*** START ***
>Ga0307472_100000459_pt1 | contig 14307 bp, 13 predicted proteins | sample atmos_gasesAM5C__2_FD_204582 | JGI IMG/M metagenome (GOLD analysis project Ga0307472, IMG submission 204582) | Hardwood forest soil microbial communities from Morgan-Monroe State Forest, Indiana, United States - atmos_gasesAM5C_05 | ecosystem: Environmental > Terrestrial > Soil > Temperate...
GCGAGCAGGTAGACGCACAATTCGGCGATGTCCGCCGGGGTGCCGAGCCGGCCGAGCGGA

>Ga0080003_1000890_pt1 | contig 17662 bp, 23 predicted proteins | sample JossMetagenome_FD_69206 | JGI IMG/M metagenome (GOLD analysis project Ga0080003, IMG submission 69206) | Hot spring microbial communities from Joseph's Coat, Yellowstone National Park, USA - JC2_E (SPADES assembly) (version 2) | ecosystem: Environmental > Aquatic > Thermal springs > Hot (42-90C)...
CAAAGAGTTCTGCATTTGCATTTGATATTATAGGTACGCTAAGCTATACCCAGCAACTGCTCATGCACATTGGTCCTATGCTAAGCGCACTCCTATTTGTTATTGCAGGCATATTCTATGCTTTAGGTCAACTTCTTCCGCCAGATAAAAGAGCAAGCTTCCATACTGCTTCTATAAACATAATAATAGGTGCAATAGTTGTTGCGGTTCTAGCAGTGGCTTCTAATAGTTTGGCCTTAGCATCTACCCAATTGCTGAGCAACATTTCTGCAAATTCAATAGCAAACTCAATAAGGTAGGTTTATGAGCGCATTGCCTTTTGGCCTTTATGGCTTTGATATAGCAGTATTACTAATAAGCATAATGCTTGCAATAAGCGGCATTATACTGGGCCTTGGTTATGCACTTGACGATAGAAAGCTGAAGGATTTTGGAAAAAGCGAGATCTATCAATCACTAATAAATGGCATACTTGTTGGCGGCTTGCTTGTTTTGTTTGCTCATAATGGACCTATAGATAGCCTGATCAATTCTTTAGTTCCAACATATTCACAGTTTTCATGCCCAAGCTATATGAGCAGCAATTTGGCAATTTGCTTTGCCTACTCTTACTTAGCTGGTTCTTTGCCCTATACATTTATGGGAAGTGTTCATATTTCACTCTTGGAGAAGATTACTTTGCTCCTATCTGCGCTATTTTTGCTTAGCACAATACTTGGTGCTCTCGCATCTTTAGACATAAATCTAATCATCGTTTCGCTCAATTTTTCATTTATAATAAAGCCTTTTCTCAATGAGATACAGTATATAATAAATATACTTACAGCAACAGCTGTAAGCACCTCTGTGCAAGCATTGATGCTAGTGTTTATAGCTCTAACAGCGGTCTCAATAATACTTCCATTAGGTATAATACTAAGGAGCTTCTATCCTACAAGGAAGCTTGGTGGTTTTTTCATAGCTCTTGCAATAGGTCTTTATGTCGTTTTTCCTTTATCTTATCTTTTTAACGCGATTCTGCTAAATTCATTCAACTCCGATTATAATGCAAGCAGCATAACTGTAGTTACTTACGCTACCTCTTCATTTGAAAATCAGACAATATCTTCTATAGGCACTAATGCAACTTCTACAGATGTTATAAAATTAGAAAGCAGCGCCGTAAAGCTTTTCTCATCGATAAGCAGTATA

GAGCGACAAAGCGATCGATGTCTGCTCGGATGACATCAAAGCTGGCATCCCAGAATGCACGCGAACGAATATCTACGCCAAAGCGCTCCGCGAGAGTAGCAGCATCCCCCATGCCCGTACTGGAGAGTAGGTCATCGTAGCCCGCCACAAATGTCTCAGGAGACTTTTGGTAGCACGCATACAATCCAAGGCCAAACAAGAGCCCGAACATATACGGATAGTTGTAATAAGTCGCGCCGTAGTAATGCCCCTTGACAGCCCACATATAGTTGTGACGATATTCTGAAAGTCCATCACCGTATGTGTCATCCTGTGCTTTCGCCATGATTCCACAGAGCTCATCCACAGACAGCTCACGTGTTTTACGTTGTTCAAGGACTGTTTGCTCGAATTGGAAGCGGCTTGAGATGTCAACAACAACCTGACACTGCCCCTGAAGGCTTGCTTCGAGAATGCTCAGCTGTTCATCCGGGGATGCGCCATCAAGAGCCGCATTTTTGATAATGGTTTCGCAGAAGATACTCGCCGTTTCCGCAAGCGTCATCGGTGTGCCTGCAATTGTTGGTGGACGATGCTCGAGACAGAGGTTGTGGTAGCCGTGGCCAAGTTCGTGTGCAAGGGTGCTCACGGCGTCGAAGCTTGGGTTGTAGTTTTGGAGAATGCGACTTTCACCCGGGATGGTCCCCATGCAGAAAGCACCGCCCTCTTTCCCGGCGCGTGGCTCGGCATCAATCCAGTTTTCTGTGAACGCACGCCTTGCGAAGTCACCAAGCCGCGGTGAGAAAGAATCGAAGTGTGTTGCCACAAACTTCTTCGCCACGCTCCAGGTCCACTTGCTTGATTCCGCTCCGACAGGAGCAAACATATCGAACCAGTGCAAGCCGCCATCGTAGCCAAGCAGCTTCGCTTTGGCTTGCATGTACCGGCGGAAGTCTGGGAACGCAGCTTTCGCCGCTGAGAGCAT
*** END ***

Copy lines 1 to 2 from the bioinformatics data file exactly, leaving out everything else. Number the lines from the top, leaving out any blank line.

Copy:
>Ga0307472_100000459_pt1 | contig 14307 bp, 13 predicted proteins | sample atmos_gasesAM5C__2_FD_204582 | JGI IMG/M metagenome (GOLD analysis project Ga0307472, IMG submission 204582) | Hardwood forest soil microbial communities from Morgan-Monroe State Forest, Indiana, United States - atmos_gasesAM5C_05 | ecosystem: Environmental > Terrestrial > Soil > Temperate...
GCGAGCAGGTAGACGCACAATTCGGCGATGTCCGCCGGGGTGCCGAGCCGGCCGAGCGGA